Norway Celebrates 50,000th Plug-in Car Sold; Will EV Incentives Continue?

As we reported on Friday would happen, today the Norwegian Electric Vehicle Association held an event acknowledging plug-in electrified vehicle number 50,000 at the country’s Drammen Harbor.

Today the registration plate EL 60000 was granted to a Tesla Model S purchased as number 50,000. The plate is 10,000 above because the “EL” plate series began at 10,000.

SEE ALSO: Norway Electric Car Incentives Will Hit Sales Cap Next Week

Not only is this a major milestone for the country of just five million people, it also marks the cap at which point government leaders must decide whether to continue incentivizing the country’s remarkable adoption of PEVs or alter policy.

Source: Flicker.

Source: Flicker.

Present law stipulates generous incentives including exemption from VAT and numerous other perks are to end by 2017 or at the 50,000th PEV sold.

The rules remain but next month members of Parliament with input by advocates will decide what to do with the state budget that has seen significant cuts to tax revenues because PEV buyers have not had to pay.

Norway is otherwise a veritable poster child of EV adoption – and it is all-electric cars that it overwhelmingly buys. In March, for example, out of 14,159 total new passenger vehicles sold, 3,391 were battery electric and just 357 were plug-in hybrids.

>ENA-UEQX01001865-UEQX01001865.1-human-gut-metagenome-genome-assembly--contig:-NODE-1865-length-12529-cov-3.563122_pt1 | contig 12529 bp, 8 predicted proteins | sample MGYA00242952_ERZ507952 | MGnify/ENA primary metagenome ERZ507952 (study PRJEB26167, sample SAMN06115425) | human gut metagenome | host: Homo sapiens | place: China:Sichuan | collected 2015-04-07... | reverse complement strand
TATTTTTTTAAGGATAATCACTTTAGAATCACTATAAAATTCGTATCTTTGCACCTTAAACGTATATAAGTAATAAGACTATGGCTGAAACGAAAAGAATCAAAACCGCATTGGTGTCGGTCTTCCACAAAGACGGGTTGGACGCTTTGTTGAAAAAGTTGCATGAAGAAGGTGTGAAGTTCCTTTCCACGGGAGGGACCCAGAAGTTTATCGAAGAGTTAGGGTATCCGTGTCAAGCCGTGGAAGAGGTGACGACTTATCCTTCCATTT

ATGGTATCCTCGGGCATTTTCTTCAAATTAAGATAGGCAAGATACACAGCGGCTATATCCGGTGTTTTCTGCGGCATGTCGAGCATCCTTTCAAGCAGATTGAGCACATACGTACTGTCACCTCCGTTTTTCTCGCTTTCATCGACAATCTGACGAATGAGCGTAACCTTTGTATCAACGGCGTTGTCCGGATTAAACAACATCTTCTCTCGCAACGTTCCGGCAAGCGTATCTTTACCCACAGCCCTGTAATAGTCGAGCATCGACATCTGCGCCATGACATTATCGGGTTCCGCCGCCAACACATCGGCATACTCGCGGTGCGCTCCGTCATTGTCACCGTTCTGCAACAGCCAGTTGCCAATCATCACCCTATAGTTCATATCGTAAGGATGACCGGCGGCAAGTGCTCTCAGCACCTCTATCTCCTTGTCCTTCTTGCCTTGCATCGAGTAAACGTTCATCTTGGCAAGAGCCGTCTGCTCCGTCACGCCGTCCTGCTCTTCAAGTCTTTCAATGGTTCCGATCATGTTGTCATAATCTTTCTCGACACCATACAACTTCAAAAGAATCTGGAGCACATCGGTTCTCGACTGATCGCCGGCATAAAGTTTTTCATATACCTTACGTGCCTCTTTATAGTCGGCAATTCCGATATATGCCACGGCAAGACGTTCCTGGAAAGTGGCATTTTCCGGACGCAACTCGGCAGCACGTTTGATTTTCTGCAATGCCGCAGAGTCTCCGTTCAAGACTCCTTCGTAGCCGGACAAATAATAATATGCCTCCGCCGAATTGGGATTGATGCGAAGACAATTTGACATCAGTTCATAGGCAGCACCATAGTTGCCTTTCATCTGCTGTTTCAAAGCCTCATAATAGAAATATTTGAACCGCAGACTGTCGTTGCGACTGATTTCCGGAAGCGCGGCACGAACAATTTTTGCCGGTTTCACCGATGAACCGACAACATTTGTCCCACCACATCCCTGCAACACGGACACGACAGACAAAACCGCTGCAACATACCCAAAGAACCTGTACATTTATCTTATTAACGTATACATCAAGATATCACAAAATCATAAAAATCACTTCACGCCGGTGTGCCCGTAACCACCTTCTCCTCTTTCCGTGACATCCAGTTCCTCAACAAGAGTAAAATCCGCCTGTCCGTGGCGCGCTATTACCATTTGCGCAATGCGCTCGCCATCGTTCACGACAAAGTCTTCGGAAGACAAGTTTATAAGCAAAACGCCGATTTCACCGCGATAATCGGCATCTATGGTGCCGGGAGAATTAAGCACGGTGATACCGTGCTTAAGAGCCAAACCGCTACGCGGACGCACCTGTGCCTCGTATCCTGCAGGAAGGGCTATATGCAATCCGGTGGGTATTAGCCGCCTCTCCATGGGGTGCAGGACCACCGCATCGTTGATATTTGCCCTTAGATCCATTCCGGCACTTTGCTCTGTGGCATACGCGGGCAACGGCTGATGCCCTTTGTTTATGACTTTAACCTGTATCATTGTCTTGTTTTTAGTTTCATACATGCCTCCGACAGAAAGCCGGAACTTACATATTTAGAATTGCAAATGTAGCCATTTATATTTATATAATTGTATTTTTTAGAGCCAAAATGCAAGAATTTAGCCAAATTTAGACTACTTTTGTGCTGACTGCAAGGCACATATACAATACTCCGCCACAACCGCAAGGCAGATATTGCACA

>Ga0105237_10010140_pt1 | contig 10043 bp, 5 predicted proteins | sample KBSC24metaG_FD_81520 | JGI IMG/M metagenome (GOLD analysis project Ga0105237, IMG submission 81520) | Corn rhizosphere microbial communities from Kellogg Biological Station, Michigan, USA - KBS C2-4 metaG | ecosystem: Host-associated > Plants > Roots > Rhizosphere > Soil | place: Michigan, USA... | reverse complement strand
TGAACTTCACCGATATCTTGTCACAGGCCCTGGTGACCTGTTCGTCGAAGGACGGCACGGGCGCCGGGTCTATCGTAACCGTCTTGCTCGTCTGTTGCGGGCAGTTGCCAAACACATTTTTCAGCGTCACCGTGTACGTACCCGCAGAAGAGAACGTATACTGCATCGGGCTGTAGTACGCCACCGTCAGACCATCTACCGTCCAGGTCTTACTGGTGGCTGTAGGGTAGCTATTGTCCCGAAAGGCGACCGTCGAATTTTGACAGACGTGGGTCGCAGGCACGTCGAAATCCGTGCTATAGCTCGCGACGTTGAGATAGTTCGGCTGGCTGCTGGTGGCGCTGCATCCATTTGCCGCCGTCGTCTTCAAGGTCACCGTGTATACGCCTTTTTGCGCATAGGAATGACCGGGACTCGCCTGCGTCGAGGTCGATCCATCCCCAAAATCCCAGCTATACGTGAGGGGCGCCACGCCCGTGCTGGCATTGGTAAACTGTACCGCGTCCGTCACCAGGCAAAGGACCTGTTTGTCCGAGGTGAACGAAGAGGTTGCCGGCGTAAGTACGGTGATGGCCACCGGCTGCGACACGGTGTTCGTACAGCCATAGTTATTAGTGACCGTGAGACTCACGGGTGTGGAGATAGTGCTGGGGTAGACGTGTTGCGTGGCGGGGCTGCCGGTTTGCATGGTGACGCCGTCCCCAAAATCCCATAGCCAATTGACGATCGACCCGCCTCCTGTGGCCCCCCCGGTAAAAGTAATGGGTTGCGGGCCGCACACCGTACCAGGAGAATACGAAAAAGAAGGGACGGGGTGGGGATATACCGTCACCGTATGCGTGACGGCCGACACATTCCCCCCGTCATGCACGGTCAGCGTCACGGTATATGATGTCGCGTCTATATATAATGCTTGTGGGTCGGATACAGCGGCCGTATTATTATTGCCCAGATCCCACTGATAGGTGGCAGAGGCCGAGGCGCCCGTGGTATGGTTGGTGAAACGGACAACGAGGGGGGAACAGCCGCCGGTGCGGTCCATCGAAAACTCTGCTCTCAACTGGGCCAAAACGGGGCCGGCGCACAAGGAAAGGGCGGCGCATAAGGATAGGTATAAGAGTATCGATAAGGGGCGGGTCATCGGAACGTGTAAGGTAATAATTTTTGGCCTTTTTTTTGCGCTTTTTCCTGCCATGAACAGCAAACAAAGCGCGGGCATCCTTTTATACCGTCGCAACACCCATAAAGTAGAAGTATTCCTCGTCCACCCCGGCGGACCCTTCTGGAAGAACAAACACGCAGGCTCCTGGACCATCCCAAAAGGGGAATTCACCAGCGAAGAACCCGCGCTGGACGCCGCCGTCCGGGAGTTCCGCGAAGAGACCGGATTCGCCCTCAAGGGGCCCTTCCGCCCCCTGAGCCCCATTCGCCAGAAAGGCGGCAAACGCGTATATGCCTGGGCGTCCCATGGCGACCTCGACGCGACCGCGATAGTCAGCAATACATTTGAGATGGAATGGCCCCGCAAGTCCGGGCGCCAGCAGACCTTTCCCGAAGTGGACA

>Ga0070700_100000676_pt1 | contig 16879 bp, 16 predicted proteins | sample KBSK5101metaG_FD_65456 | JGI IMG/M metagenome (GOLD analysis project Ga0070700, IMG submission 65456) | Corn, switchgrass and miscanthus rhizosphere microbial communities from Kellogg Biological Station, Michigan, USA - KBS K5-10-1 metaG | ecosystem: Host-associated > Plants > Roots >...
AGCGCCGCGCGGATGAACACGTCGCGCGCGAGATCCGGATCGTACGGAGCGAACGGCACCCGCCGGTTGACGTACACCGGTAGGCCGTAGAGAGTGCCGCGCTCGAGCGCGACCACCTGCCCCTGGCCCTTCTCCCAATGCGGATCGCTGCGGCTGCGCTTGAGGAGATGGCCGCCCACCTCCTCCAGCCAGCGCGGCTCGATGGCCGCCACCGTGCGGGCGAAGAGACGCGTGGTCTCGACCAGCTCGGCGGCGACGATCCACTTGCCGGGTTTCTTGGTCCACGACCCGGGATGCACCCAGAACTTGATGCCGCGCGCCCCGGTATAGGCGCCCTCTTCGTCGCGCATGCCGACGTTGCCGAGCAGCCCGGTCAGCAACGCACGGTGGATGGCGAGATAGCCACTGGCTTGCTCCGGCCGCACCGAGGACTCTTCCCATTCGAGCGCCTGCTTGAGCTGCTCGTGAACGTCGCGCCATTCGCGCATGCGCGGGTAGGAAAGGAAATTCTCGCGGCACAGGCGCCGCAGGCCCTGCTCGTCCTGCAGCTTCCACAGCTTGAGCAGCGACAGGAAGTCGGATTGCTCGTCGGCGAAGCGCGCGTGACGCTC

While a microcosm compared to major markets like the U.S., Norway’s success particularly over the past few years has been held up as an example of what can be accomplished when enough people get behind a goal in unity.

Today one out of every four new cars sold is an electric car in Norway. The country’s fleet of registered cars is 2 percent electric – a sizable percentage considering many pre-existing conventional cars yet on the roads.


The license plate was handed out by the Norwegian Electric Vehicle Association

“Our role as a beacon in the international electric vehicle market is perhaps the most important climate initiative Norway contributes in the long term, said Christina Bu, General Secretary of the NEVS.

The NEVS has 20,000 members, and a Norwegian news report describes the group as clarifying myths about the viability of using electricity for automotive transport, among other advocacy and outreach objectives.